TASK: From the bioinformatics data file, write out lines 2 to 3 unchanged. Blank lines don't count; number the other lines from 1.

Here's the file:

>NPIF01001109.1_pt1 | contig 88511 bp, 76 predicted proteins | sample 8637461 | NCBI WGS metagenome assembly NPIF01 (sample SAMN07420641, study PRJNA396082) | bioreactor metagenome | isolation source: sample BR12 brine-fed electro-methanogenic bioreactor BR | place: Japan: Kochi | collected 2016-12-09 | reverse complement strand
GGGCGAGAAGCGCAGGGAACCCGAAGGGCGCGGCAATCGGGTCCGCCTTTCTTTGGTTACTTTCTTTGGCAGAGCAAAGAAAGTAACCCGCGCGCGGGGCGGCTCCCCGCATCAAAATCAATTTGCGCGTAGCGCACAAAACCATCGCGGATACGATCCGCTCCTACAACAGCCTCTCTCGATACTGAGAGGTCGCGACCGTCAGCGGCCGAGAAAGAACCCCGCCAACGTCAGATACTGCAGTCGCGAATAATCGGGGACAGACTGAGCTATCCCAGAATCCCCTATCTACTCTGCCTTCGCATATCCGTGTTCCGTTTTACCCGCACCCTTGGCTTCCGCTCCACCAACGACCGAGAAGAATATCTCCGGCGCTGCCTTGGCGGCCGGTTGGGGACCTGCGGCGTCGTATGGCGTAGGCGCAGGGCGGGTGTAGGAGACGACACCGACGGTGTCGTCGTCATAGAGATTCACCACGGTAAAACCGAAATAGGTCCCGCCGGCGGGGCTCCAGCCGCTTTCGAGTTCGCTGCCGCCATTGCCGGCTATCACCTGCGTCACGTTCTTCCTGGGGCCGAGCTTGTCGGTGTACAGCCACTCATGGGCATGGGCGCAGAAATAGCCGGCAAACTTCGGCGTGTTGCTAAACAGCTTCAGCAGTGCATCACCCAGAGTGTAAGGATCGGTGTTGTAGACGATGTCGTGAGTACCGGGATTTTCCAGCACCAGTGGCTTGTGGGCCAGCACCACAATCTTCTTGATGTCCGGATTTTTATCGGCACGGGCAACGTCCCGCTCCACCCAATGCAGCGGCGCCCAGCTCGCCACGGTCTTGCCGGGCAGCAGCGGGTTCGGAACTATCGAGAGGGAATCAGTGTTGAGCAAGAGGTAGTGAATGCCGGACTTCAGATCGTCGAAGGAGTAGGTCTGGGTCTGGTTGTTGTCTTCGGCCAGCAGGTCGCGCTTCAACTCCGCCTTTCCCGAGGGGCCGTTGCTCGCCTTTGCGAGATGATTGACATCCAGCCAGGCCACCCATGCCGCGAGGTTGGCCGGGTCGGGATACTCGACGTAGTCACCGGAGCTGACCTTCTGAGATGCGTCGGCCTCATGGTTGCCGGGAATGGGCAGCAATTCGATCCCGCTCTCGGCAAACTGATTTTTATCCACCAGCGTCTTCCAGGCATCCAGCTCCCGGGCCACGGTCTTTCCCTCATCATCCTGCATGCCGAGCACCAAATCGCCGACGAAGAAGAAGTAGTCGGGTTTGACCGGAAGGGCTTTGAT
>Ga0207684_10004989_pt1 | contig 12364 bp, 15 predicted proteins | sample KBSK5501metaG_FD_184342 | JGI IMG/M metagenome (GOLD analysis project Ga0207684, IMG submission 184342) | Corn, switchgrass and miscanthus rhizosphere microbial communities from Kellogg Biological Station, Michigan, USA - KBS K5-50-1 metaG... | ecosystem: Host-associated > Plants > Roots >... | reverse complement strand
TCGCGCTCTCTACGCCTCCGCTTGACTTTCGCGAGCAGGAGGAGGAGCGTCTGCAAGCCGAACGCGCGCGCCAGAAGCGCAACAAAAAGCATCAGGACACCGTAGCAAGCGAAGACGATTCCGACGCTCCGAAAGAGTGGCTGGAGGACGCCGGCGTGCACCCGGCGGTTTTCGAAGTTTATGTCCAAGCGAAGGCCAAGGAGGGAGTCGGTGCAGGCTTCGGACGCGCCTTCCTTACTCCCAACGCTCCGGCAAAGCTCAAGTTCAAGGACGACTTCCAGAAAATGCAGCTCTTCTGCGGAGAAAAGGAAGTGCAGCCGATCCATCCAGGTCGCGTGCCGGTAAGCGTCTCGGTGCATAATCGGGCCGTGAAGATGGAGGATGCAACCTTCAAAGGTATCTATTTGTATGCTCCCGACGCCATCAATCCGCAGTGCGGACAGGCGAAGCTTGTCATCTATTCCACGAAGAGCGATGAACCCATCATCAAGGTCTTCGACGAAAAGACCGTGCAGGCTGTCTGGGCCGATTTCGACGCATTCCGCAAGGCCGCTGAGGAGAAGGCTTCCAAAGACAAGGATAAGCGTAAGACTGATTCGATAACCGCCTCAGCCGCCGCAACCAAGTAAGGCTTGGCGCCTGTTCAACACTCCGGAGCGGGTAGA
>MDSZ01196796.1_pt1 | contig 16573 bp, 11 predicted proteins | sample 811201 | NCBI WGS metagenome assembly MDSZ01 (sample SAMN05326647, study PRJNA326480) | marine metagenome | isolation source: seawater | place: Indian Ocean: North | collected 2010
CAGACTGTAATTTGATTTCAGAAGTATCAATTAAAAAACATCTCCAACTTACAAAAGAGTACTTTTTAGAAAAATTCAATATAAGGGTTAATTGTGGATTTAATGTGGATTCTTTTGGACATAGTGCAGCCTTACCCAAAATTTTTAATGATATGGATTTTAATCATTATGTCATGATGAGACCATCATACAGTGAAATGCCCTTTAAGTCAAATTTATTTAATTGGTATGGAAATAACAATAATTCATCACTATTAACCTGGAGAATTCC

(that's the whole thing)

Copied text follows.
GGGCGAGAAGCGCAGGGAACCCGAAGGGCGCGGCAATCGGGTCCGCCTTTCTTTGGTTACTTTCTTTGGCAGAGCAAAGAAAGTAACCCGCGCGCGGGGCGGCTCCCCGCATCAAAATCAATTTGCGCGTAGCGCACAAAACCATCGCGGATACGATCCGCTCCTACAACAGCCTCTCTCGATACTGAGAGGTCGCGACCGTCAGCGGCCGAGAAAGAACCCCGCCAACGTCAGATACTGCAGTCGCGAATAATCGGGGACAGACTGAGCTATCCCAGAATCCCCTATCTACTCTGCCTTCGCATATCCGTGTTCCGTTTTACCCGCACCCTTGGCTTCCGCTCCACCAACGACCGAGAAGAATATCTCCGGCGCTGCCTTGGCGGCCGGTTGGGGACCTGCGGCGTCGTATGGCGTAGGCGCAGGGCGGGTGTAGGAGACGACACCGACGGTGTCGTCGTCATAGAGATTCACCACGGTAAAACCGAAATAGGTCCCGCCGGCGGGGCTCCAGCCGCTTTCGAGTTCGCTGCCGCCATTGCCGGCTATCACCTGCGTCACGTTCTTCCTGGGGCCGAGCTTGTCGGTGTACAGCCACTCATGGGCATGGGCGCAGAAATAGCCGGCAAACTTCGGCGTGTTGCTAAACAGCTTCAGCAGTGCATCACCCAGAGTGTAAGGATCGGTGTTGTAGACGATGTCGTGAGTACCGGGATTTTCCAGCACCAGTGGCTTGTGGGCCAGCACCACAATCTTCTTGATGTCCGGATTTTTATCGGCACGGGCAACGTCCCGCTCCACCCAATGCAGCGGCGCCCAGCTCGCCACGGTCTTGCCGGGCAGCAGCGGGTTCGGAACTATCGAGAGGGAATCAGTGTTGAGCAAGAGGTAGTGAATGCCGGACTTCAGATCGTCGAAGGAGTAGGTCTGGGTCTGGTTGTTGTCTTCGGCCAGCAGGTCGCGCTTCAACTCCGCCTTTCCCGAGGGGCCGTTGCTCGCCTTTGCGAGATGATTGACATCCAGCCAGGCCACCCATGCCGCGAGGTTGGCCGGGTCGGGATACTCGACGTAGTCACCGGAGCTGACCTTCTGAGATGCGTCGGCCTCATGGTTGCCGGGAATGGGCAGCAATTCGATCCCGCTCTCGGCAAACTGATTTTTATCCACCAGCGTCTTCCAGGCATCCAGCTCCCGGGCCACGGTCTTTCCCTCATCATCCTGCATGCCGAGCACCAAATCGCCGACGAAGAAGAAGTAGTCGGGTTTGACCGGAAGGGCTTTGAT
>Ga0207684_10004989_pt1 | contig 12364 bp, 15 predicted proteins | sample KBSK5501metaG_FD_184342 | JGI IMG/M metagenome (GOLD analysis project Ga0207684, IMG submission 184342) | Corn, switchgrass and miscanthus rhizosphere microbial communities from Kellogg Biological Station, Michigan, USA - KBS K5-50-1 metaG... | ecosystem: Host-associated > Plants > Roots >... | reverse complement strand